Dr. David Putrino, a neurologist at Mount Sinai’s Center for Post-COVID Care and leading long-COVID researcher, said comorbidities like Griffith’s complicate what is an already difficult diagnosis process.
The condition’s umbrella definition requires clinicians “to see the whole person … and stop trying to treat people like individual organ systems,” Dr. Putrino told Insider.
There is currently no proven relationship between preexisting health status — nor the severity of the original COVID infection — and the likelihood of developing long COVID symptoms. At this point, research shows “anyone” is susceptible to the condition, Dr. Vanichkachorn said.
“We’re not offering any rapid cures,” Dr. Putrino added. “Unfortunately, we don’t have that level of knowledge. It’s a brand new condition that we’re treating in real time.”
The inability to return to work creates financial strain and piles of paperwork
An estimated 46% of long COVID patients have reduced their work hours as opposed to taking time off, according to The Lancet, a peer-reviewed medical journal. This is the case for Gail Ukockis, a mental health professional who worked in a Suboxone clinic for patients with opioid use disorders when she tested positive for COVID-19 in December 2020.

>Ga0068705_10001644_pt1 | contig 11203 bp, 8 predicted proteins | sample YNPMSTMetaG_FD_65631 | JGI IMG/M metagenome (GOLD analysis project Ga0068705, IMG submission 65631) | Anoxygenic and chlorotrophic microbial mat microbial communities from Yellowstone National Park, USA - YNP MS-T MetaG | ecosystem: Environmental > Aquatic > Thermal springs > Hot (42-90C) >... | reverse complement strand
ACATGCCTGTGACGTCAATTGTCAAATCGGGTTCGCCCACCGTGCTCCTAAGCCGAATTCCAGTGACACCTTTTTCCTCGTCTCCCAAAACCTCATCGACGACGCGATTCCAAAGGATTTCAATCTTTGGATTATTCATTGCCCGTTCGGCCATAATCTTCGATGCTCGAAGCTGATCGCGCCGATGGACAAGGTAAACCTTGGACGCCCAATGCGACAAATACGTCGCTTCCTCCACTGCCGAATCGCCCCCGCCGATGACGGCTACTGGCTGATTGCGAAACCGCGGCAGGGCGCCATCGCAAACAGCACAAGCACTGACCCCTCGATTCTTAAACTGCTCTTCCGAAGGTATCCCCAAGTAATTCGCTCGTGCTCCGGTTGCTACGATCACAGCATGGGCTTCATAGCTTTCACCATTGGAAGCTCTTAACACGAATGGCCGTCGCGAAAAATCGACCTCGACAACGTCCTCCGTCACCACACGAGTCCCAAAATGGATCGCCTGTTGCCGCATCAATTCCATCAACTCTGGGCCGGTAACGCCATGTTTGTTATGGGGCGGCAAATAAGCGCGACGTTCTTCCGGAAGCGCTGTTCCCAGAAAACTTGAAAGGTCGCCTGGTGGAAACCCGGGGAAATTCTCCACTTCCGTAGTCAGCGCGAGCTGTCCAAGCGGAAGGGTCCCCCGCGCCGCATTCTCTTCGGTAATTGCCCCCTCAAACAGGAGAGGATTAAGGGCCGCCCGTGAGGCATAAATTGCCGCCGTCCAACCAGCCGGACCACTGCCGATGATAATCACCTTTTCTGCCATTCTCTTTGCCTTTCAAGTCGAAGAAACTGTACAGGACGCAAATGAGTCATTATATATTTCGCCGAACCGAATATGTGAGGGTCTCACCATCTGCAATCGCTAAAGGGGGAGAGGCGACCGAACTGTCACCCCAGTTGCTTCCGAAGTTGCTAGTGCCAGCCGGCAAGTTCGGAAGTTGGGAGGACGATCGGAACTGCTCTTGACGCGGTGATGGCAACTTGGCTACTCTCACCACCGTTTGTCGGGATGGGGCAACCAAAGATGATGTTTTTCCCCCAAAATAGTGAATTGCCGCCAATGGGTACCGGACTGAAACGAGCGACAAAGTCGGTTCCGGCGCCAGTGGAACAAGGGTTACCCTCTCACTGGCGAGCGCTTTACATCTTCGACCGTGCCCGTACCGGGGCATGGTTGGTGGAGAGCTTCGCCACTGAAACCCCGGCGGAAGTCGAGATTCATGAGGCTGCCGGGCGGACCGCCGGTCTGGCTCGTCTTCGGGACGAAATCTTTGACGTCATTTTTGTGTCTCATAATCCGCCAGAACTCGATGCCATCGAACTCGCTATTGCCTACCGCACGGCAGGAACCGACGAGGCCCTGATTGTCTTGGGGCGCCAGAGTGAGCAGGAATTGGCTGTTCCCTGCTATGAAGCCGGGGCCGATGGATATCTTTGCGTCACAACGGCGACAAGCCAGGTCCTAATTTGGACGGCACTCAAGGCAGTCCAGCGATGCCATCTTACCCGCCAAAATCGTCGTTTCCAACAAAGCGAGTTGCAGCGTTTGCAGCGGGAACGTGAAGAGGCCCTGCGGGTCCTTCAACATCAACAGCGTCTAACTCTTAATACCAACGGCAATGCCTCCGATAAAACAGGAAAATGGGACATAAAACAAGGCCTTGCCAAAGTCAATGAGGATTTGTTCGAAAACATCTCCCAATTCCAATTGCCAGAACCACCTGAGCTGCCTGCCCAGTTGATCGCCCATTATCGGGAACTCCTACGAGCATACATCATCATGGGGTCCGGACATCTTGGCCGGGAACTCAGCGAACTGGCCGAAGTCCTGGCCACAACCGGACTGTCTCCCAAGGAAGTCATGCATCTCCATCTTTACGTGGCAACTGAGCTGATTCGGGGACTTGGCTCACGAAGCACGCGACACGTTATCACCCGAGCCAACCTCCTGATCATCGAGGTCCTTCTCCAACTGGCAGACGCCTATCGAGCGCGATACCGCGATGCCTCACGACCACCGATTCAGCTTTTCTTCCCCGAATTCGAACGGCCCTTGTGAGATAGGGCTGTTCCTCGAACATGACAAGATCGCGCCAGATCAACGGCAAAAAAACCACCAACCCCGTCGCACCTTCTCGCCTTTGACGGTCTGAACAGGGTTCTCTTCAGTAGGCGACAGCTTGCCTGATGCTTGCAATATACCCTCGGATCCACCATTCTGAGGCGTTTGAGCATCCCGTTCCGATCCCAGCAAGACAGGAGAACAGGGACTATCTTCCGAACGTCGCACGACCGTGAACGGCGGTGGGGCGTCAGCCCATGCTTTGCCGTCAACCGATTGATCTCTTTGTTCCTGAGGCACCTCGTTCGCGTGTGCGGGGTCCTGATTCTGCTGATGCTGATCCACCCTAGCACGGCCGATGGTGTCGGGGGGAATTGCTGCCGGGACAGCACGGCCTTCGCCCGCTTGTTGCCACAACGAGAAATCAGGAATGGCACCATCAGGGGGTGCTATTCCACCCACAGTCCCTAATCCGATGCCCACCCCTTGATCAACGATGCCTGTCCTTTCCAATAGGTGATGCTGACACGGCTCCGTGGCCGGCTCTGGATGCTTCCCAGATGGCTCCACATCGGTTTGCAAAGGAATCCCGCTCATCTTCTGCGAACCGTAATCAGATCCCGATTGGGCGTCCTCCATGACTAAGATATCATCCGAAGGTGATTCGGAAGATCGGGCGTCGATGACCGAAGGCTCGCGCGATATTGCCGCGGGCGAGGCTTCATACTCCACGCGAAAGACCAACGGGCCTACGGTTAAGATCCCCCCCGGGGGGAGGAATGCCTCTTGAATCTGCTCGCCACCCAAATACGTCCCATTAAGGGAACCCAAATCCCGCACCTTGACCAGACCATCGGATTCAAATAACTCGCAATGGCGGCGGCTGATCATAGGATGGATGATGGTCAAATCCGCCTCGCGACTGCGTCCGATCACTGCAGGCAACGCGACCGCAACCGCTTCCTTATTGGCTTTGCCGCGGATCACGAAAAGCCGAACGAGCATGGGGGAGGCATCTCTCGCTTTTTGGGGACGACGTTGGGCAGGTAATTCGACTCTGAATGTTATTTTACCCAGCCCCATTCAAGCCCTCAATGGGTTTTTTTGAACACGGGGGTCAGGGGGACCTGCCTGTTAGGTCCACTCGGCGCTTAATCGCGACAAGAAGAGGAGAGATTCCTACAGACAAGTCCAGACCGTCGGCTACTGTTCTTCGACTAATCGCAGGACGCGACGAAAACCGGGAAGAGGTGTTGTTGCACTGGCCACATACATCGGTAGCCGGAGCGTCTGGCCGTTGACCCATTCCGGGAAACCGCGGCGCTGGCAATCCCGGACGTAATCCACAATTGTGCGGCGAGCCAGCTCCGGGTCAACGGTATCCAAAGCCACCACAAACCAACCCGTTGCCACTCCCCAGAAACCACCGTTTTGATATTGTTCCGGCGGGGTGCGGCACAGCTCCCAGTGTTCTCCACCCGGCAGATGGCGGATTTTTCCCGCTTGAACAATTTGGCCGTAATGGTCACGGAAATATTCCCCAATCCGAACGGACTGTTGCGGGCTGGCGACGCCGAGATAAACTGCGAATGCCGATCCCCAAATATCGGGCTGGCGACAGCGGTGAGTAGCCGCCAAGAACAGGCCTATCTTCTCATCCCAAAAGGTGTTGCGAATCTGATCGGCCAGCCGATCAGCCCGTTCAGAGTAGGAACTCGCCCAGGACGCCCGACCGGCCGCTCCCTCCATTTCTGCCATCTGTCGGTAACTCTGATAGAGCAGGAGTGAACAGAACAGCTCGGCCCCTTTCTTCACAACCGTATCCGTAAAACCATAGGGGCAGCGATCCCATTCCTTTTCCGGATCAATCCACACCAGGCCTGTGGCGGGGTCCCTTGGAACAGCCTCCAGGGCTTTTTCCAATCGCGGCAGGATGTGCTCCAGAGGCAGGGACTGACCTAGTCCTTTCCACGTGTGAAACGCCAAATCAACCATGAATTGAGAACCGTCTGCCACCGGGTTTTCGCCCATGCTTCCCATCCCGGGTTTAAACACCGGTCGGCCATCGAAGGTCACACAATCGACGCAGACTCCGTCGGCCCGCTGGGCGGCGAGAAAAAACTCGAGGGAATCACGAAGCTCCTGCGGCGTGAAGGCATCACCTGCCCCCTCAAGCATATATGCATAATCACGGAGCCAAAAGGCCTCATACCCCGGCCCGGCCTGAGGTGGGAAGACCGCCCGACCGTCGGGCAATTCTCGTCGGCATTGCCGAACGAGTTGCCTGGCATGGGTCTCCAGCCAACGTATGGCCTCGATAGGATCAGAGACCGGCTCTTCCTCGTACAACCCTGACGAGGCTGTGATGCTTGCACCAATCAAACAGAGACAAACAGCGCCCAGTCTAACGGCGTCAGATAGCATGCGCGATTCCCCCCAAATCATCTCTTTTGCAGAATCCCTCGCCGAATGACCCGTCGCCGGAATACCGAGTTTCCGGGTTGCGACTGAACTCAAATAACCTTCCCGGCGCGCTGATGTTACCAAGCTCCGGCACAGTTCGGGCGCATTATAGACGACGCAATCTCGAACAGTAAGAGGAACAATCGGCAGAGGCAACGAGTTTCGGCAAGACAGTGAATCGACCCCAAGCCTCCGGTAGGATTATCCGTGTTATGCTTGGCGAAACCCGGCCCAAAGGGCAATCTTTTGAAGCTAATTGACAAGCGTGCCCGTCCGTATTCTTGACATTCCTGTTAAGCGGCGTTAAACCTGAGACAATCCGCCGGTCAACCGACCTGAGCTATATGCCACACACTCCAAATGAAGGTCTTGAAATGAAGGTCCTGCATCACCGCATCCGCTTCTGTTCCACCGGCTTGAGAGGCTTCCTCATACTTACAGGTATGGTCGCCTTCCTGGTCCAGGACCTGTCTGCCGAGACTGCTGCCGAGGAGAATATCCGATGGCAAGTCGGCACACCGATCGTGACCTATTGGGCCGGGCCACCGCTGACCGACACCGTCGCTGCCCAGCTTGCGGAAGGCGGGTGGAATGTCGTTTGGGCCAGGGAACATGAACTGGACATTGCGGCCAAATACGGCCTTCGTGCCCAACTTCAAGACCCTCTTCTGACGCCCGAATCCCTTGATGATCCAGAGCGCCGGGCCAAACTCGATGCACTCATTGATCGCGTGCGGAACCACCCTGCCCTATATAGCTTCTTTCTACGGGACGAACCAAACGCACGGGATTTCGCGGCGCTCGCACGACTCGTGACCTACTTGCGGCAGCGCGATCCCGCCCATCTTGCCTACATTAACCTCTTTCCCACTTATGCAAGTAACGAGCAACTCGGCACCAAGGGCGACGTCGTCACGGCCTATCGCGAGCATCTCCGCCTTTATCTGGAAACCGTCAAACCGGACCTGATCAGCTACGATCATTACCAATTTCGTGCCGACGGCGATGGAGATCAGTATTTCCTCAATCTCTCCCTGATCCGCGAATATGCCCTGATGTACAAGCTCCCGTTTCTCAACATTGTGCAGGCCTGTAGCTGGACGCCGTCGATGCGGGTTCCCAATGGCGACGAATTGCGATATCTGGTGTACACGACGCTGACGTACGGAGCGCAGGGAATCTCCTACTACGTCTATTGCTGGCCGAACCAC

She told Insider she can now only endure 30-hour work weeks at her new job as a counselor.
“Some mornings I wake up and think I should apply for disability,” she said. “But I just want to keep on working. There are so many more things in my life I want to do career wise.”
All three women said their career disruptions have led to financial strain, forcing them to dive into retirement savings.
Long COVID patients are eligible for disability benefits through the Americans with Disabilities Act if the condition substantially limits one or more major life activities. However, the application process requires lengthy documentation, which many long COVID patients lack, The New York Times reported.
From constantly calling doctors without answers to requesting dozens of medical records, Maddy told Insider the disability benefits application was nearly impossible for someone with her symptoms to complete.
“We are expected to do all the legwork,” she said. “I have memory issues — not saying that that’s an excuse — but I literally begged people for help.”
“Now I don’t have a lot of money in my bank account. I have to think about planning for food stamps,” she added.